One of the most difficult things I have to deal with is that a 12 year old really has no concept of pacing. She spends most of her time – particularly in the last couple months – resting, unable to do much of anything on a daily basis. Unable to tolerate light or noise, dizzy and lightheaded whenever she stands up. Nauseated to the point of being unable to eat. Head pounding and joints aching. Bored silly; sick and tired of being sick and tired. Then a day arrives that she just doesn’t feel like being sick or impaired, so she conveniently forgets her limitations and pretends she is fine. And she carries on like she is the normal 12 year old she wants to be. That is fine and dandy until the bill comes due… And it always does, usually with a vengence.
This weekend was a prime example – we haven’t been to my parent’s house since Christmas.To stay at their house, Em has a long, narrow flight of steps she has to go up to get to the bedroom, not to mention the 2 hour trip to get there and all of the noise and activity once we arrive. She just hasn’t been able to make the trip in the last year as often as we normally do. But, going for Easter was expected unless Em was really bad. There were a few days prior to Easter that I really had my doubts that she would be able to manage, but she was determined to go. Can’t say that I blame her – she misses out on an awful lot of life, holidays should be exempt.
So, before we left, we had a brief but serious conversation about taking it easy: not making unnecessary trips up and down the stairs, sitting and resting, prioritizing and choosing what would be the most important activities. Saying no if she is unable to do something, etc. She solemnly agreed and I foolishly thought maybe this time she would pace herself through the weekend.
What does she do, the moment we walk through the door? Makes numerous trips up and down the stairs, takes the dog for a walk, goes over to the church (more stairs) to help with preparations for Easter service. I try to convince her to slow down, remind her that there will be a price to pay… But she is in I-am-a-perfectly-fine-normal-girl-so -leave-me-alone mode.
She went to church Easter morning (which was at the top of my list of priorities for the weekend, so I won’t complain about that). Went down and helped with children’s church. Not on my list of priorities for her and she ended up doing things that hurt her. She helped fix lunch. Again, I wanted her to go rest but when she sometimes gets in her head that there are things she must do and then she is impossible to sway. She got grumpier and grumpier through the afternoon, unsurprisingly. Being her chief verbal punching bag, I would much prefer she not push her body over the limit but I don’t get a lot of say in the matter!
By the time we were in the car, heading home, she was utterly miserable. As always, the bill had come due. Severe headache, dizzy, nauseated, severe joint pain – particularly her hips, knees and ankles, from all of the trips on the stairs. Tried to rest in the car, but couldn’t. Was even too miserable to fall asleep last night, although she got precious little sleep all weekend. It was around 2 before she fell into a restless sleep.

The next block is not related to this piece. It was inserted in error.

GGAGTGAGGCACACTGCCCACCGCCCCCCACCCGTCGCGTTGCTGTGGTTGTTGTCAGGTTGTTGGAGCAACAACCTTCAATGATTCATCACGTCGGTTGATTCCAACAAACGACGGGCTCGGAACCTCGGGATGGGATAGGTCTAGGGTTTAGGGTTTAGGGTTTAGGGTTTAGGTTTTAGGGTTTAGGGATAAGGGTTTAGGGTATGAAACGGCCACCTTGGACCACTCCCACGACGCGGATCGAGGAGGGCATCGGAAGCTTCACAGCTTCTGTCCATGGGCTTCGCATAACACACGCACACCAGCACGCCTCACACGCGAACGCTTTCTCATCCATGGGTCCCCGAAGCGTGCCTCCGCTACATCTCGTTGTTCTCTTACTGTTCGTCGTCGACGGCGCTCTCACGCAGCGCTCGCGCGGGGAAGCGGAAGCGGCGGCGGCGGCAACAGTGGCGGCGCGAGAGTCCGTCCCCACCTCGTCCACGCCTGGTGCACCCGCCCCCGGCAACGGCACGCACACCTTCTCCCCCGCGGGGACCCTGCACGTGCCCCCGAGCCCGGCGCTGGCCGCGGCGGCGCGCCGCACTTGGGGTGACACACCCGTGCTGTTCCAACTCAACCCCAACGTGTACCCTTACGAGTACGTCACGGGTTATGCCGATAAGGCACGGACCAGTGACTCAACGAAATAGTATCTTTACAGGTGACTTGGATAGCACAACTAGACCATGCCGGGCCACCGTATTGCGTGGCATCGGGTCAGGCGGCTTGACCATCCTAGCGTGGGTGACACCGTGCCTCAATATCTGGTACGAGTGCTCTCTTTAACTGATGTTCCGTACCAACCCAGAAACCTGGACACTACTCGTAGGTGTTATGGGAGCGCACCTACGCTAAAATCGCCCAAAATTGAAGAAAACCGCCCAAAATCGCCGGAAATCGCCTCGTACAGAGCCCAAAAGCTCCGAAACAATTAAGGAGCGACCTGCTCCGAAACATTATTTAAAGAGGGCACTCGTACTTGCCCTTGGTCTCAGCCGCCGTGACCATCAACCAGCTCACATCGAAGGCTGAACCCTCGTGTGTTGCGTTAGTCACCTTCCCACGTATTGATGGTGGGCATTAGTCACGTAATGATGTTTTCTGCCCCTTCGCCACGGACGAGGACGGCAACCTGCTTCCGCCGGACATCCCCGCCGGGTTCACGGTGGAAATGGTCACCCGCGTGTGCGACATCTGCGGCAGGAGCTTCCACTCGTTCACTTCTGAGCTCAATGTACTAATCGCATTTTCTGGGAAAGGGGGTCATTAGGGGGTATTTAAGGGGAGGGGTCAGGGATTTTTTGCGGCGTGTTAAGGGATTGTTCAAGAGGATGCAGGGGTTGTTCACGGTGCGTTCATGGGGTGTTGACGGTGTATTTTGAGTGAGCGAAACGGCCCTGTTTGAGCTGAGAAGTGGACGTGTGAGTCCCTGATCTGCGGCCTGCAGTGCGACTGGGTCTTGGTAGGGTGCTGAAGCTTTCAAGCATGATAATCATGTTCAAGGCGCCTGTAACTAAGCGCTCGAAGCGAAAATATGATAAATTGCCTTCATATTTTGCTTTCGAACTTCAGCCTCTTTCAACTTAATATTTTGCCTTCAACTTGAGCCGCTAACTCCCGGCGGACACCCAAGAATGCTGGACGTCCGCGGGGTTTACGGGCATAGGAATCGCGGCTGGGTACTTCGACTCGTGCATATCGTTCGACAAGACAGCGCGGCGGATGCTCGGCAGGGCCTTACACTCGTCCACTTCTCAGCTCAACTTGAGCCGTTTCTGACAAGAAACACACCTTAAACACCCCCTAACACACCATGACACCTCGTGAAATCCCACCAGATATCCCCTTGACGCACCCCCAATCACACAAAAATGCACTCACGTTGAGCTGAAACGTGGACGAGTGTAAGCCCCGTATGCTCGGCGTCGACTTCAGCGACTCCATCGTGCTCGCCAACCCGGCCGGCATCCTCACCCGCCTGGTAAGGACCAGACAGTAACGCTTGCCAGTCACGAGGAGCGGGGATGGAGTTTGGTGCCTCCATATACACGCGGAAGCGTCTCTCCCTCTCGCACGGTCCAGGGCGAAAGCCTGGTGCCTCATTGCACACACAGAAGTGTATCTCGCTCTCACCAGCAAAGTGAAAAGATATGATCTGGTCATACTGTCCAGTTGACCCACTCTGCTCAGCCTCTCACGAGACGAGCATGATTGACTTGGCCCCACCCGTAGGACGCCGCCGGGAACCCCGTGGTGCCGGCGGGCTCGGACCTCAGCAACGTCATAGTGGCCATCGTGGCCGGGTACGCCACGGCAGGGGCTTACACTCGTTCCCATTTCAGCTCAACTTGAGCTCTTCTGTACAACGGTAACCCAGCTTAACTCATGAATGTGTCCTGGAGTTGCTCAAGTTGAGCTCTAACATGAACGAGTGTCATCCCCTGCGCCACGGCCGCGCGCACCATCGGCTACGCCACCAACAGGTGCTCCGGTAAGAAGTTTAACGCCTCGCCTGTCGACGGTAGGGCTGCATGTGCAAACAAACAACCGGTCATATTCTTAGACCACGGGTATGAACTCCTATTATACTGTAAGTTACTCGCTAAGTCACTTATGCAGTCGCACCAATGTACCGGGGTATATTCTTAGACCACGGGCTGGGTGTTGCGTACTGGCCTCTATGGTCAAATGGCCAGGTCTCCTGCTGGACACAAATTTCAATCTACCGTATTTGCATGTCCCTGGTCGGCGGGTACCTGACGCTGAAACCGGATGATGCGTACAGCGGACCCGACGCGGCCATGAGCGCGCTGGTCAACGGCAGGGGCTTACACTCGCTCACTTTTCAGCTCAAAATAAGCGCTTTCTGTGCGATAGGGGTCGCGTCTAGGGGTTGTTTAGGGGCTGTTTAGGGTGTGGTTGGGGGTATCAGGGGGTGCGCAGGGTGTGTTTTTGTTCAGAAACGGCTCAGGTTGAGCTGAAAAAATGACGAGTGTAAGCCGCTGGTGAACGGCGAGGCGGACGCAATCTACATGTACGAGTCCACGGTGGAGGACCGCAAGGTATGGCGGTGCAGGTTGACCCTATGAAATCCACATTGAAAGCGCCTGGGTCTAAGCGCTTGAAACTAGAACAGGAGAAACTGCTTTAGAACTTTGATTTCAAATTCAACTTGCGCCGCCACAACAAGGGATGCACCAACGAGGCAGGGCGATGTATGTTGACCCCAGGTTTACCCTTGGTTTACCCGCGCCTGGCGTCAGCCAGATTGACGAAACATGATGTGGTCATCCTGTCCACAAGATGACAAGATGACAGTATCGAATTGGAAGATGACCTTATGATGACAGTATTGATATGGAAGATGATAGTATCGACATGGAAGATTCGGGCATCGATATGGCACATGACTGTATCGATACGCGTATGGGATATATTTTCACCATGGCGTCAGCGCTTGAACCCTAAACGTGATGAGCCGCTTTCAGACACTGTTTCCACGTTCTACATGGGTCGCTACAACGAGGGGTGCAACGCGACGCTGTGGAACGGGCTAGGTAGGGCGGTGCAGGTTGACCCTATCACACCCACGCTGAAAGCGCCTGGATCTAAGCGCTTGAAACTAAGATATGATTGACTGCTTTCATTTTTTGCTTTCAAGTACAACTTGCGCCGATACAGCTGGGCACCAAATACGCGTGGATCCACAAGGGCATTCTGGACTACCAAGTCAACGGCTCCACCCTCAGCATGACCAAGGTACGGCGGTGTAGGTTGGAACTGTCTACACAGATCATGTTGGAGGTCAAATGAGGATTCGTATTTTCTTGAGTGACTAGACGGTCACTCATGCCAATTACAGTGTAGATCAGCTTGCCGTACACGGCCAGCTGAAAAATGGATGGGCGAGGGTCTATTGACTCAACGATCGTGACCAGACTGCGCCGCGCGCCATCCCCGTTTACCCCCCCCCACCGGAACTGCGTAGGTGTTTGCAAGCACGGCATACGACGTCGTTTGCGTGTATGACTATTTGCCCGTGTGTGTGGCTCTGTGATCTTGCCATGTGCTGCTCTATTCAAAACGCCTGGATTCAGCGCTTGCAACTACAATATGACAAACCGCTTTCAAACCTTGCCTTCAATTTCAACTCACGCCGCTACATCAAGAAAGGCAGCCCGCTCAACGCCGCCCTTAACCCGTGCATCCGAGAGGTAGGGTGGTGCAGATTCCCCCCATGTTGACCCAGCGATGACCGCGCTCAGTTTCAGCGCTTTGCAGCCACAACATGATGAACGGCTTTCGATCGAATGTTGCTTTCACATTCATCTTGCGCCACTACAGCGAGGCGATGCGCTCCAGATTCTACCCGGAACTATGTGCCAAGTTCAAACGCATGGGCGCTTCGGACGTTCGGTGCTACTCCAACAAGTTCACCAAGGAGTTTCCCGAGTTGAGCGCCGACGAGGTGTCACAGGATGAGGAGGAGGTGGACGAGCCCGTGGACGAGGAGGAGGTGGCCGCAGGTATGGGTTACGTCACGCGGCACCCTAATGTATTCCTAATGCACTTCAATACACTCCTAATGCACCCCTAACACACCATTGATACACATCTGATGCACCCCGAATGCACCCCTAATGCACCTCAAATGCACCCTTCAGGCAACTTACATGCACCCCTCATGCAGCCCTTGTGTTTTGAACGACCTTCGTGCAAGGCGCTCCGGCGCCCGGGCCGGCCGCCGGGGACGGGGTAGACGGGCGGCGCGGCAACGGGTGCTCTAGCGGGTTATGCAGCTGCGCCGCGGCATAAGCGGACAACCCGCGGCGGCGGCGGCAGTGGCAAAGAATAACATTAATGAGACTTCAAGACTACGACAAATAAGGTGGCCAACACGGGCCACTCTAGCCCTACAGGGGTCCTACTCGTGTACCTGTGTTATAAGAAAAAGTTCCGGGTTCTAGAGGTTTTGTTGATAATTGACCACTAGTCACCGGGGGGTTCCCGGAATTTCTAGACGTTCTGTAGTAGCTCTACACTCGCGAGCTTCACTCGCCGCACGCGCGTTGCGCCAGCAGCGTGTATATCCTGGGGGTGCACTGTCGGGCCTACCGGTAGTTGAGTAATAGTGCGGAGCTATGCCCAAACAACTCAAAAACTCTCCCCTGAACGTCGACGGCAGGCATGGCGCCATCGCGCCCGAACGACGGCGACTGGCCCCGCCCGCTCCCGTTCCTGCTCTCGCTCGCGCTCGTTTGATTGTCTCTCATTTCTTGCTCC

I suspect she will barely be able to walk for days and any improvement that she has made over the last couple weeks is gone. It is heartbreaking but she needs to understand that, right now, she is not a normal 12 year old and cannot get away with pretending she is. The price is too high: when she overdoes and looses ground, she ends up bedridden. When she is bedridden and unable to walk, she starts to decondition. The more she deconditions, the more she will be bedridden and unable to function. A nasty and common vicious cycle. It is vital that EDSers stay as active as possible – small progress, hopefully steady, is to be expected and, often, it is all that is possible. Frustrating but true and any attempt to cheat only leads to agony and setbacks.
“You have to go slow, to go fast” is a phrase my son has learned in Tae Kwon Do through the years. You can’t expect to perform at the highest level when you have just started and there is no shame in starting at the beginning. As apt as it is for martial arts, it also fits EDS, particularly when it comes to pacing. Pacing is a technique in which you deal with fatigue and pain by finding a baseline of activity that does not exhaust you. Maybe you start by just getting out of bed and getting dressed every day- whether you feel like it or not. (Believe it or not, this isn’t always as easy as it sounds.) Soon, this is easier and you add another simple task to your daily activity. You do those – and no more- until you build up your strength and can function normally. On the days you feel *good* it is important to resist the temptation to do more than your baseline, so you don’t over do and set yourself back. Slow and steady wins the race. Easier said than done, but it works. This is what Em needs to practice and accept.
But how do you make a 12 year old understand that? She understands it in her brain but not in her heart – she rejects the need for such a concept because she rejects the condition that makes it necessary.
Perhaps my answer is in what I wrote … ‘you have to go slow, to go fast’. It is probably something she needs learn over a period of time. She will need to have a great deal of guidance with until she can manage it on her own – she is a child after all and it is unrealistic of me to think she can even start to pace without me holding her hand. We will start slow and build her ability to pace until she internalizes it and makes it her own. I feel like I have already been doing this, but I will have to apply myself and find a way to make it work. There is too much at stake not to make it work.
As plans go, it is a good one. But plans aren’t always so perfect in practice – particularly when it applies to a 12 year old!